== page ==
Imagine a place where the dead rest on shelves like books.
Each body has a story to tell, a life seen in pictures only Librarians can read. The dead are called Histories, and the vast realm in which they rest is the Archive.
Da first brought Mackenzie Bishop here four years ago, when she was twelve years old, frightened but determined to prove herself. Now Da is dead, and Mac has grown into what he once was: a ruthless Keeper, tasked with stopping often violent Histories from waking up and getting out. Because of her job, she lies to the people she loves, and she knows fear for what it is: a useful tool for staying alive.
Being a Keeper isn’t just dangerous—it’s a constant reminder of those Mac has lost, Da’s death was hard enough, but now that her little brother is gone too, Mac starts to wonder about the boundary between living and dying, sleeping and waking. In the Archive, the dead must never be disturbed. And yet, someone is deliberately altering Histories, erasing essential chapters. Unless Mac can piece together what remains, the Archive itself may crumble and fall.
Well now if that isn’t a great start to a synopsis I don’t know what is. While I found these books highly enjoyable, it did not quite reach 5 stars for me. I fear the dreaded expectations came in the way again.
I did have quite different expectations of the archive and the main character before I started this book, and I don’t think I could ever quite shake my expectations of the archive throughout reading the first book. Expectations are so difficult when books and authors are so highly hyped or praised.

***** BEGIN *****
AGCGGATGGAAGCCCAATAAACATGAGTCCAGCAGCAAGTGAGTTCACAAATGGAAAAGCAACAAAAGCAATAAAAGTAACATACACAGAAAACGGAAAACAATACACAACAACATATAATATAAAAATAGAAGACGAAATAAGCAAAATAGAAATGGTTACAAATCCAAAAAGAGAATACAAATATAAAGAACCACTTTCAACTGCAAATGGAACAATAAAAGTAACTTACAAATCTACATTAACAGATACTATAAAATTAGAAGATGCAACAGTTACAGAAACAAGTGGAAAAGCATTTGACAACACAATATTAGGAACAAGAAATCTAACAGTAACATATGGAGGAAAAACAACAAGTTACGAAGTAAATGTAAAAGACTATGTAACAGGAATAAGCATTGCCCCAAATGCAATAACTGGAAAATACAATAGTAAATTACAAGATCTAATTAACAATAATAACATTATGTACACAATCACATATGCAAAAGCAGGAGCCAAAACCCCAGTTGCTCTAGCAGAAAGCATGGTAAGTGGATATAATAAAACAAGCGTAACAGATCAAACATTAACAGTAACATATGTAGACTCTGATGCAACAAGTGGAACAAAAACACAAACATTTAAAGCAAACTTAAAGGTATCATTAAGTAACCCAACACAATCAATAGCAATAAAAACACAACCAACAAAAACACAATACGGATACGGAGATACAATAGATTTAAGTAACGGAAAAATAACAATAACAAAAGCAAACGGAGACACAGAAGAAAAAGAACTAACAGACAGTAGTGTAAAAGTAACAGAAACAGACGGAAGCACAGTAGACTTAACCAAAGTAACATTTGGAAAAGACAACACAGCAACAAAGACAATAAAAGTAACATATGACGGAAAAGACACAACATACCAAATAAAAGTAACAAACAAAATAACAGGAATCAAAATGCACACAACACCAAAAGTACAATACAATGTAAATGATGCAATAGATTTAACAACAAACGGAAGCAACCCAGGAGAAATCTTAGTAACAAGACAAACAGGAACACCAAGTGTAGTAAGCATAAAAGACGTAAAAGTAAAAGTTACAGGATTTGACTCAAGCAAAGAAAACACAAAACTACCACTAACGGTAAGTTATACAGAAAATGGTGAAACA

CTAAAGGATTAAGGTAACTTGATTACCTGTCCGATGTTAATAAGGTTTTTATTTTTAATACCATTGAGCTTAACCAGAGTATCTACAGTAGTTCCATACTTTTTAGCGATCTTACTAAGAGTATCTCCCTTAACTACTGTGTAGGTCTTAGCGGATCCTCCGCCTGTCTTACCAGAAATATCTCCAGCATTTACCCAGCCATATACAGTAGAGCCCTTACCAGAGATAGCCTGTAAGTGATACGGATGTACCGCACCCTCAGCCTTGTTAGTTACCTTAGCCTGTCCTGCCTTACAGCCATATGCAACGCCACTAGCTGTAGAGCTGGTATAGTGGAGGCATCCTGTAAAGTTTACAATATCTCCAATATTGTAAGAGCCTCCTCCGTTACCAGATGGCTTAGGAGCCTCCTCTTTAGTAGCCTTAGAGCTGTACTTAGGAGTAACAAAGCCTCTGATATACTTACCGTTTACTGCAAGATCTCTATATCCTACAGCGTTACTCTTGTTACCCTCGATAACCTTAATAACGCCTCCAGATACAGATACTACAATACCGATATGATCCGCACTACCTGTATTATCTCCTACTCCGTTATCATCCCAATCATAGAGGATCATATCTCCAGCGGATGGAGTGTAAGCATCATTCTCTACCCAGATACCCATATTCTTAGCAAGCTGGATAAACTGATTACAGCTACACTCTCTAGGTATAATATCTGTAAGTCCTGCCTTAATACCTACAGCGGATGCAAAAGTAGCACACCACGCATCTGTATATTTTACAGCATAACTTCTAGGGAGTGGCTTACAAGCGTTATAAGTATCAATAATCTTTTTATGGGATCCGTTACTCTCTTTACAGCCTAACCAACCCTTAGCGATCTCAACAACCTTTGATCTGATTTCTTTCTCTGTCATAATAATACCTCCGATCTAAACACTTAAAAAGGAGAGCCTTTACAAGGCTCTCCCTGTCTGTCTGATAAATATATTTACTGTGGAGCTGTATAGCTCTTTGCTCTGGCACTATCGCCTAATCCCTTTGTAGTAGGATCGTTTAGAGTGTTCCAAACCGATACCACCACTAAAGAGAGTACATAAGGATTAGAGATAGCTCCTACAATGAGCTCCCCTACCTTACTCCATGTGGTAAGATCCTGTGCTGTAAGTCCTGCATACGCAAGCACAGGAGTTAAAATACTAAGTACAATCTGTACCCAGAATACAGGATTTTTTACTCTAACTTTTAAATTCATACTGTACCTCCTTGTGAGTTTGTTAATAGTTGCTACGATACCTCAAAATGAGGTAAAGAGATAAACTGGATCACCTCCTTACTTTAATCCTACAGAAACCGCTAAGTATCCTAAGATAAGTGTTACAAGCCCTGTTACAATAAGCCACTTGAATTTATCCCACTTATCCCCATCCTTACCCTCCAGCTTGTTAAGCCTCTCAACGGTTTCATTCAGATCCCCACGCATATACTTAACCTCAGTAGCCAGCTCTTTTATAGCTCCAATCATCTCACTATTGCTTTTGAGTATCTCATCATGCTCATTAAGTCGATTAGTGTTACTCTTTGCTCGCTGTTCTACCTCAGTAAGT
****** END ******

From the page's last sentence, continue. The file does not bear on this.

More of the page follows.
Despite that I did really enjoy these two books. The world, despite being somewhat different than I thought, was very interesting. Together with the main character we are learning things about the archive. I also appreciated that Mac didn’t hide her second life for a few chapters but threw it at us from the start. As for the plot, the twists at the ending of both books weren’t that surprising. It was clear in both cases which way it was going to head. That didn’t necessarily bother me though.
I felt the prologue of The Archived was really strong. It struck a cord with me. If it had been like that throughout the rest of the book(s) I think I would have been in love. But it did not quite live up to that prologue. There are flashbacks in both books, sometimes a few in a chapter, that are written in the same style of that prologue. I understand why they were put in, but it disrupted the flow a little for me.
The characters I really liked. Mackenzie feels so broken throughout both these books, but mostly in the second due to ptsd. I liked that the events of the first book didn’t completely leave her unaffected. For the most part I liked her, though I constantly wished she would just tell Wesley things. It would have made things easier in both books. Speaking of Wesley, I really liked him. He’s smart and loyal. I enjoyed the connection he made with Mac. The other characters, like her parents and the friends in high school, are interesting. One thing I noticed though is that Mac seems to make the strongest connections with the guys, and there tends to be flirting. I would have liked to have seen Lyndsey, her friend before moving, to have had a bigger role since she only moved an hour away.
As for the romance. I did not really like the triangles that appeared in both books. While the first one was somewhat important to the plot, it didn’t really work for me. I felt Mac jumped into that without thinking, and that first scene of it didn’t really make sense to me.